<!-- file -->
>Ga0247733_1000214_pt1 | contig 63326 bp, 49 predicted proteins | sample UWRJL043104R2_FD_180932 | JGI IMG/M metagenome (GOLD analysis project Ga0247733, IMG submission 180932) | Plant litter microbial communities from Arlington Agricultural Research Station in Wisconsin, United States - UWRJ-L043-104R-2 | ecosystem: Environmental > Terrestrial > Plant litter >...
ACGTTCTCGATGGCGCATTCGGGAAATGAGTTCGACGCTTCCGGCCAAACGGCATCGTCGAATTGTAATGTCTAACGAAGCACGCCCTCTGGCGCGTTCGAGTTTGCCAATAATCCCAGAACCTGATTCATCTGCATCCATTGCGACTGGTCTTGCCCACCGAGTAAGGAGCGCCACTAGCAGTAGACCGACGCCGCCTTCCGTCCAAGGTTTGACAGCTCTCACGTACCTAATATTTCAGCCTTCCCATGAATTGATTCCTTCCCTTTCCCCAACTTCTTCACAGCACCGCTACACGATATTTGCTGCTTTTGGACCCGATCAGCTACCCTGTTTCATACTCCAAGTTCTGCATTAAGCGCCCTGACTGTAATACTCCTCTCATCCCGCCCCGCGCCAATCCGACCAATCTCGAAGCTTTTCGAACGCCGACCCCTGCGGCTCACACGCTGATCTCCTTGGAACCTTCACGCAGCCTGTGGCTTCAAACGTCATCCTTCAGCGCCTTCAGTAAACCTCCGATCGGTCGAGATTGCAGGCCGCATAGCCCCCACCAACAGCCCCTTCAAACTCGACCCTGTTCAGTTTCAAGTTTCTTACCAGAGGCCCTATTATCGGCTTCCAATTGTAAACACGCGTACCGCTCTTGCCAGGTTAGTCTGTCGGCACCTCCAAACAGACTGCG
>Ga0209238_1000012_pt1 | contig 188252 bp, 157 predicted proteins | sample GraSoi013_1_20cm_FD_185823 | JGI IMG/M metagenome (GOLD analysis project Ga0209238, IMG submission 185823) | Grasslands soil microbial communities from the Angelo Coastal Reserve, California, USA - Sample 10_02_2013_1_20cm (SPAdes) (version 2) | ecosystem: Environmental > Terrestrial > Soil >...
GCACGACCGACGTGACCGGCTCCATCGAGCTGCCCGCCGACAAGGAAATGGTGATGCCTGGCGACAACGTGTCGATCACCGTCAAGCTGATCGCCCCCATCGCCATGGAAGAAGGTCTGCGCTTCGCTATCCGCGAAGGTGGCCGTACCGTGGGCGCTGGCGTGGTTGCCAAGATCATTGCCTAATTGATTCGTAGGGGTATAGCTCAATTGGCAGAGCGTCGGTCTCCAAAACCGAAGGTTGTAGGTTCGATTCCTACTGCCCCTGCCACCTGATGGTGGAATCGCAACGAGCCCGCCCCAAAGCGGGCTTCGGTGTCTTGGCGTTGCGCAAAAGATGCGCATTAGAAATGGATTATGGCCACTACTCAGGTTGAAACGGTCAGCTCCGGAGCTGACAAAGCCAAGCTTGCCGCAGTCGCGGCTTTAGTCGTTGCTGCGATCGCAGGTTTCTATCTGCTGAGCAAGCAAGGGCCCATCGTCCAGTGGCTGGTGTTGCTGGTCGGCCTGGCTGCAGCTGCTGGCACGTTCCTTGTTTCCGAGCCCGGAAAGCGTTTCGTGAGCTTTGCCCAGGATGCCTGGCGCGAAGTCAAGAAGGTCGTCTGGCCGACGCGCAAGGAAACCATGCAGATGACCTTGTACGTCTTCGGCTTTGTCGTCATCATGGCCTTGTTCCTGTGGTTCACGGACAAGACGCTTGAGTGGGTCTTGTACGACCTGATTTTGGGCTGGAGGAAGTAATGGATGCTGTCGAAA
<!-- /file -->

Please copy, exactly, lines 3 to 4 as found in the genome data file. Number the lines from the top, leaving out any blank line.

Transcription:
>Ga0209238_1000012_pt1 | contig 188252 bp, 157 predicted proteins | sample GraSoi013_1_20cm_FD_185823 | JGI IMG/M metagenome (GOLD analysis project Ga0209238, IMG submission 185823) | Grasslands soil microbial communities from the Angelo Coastal Reserve, California, USA - Sample 10_02_2013_1_20cm (SPAdes) (version 2) | ecosystem: Environmental > Terrestrial > Soil >...
GCACGACCGACGTGACCGGCTCCATCGAGCTGCCCGCCGACAAGGAAATGGTGATGCCTGGCGACAACGTGTCGATCACCGTCAAGCTGATCGCCCCCATCGCCATGGAAGAAGGTCTGCGCTTCGCTATCCGCGAAGGTGGCCGTACCGTGGGCGCTGGCGTGGTTGCCAAGATCATTGCCTAATTGATTCGTAGGGGTATAGCTCAATTGGCAGAGCGTCGGTCTCCAAAACCGAAGGTTGTAGGTTCGATTCCTACTGCCCCTGCCACCTGATGGTGGAATCGCAACGAGCCCGCCCCAAAGCGGGCTTCGGTGTCTTGGCGTTGCGCAAAAGATGCGCATTAGAAATGGATTATGGCCACTACTCAGGTTGAAACGGTCAGCTCCGGAGCTGACAAAGCCAAGCTTGCCGCAGTCGCGGCTTTAGTCGTTGCTGCGATCGCAGGTTTCTATCTGCTGAGCAAGCAAGGGCCCATCGTCCAGTGGCTGGTGTTGCTGGTCGGCCTGGCTGCAGCTGCTGGCACGTTCCTTGTTTCCGAGCCCGGAAAGCGTTTCGTGAGCTTTGCCCAGGATGCCTGGCGCGAAGTCAAGAAGGTCGTCTGGCCGACGCGCAAGGAAACCATGCAGATGACCTTGTACGTCTTCGGCTTTGTCGTCATCATGGCCTTGTTCCTGTGGTTCACGGACAAGACGCTTGAGTGGGTCTTGTACGACCTGATTTTGGGCTGGAGGAAGTAATGGATGCTGTCGAAA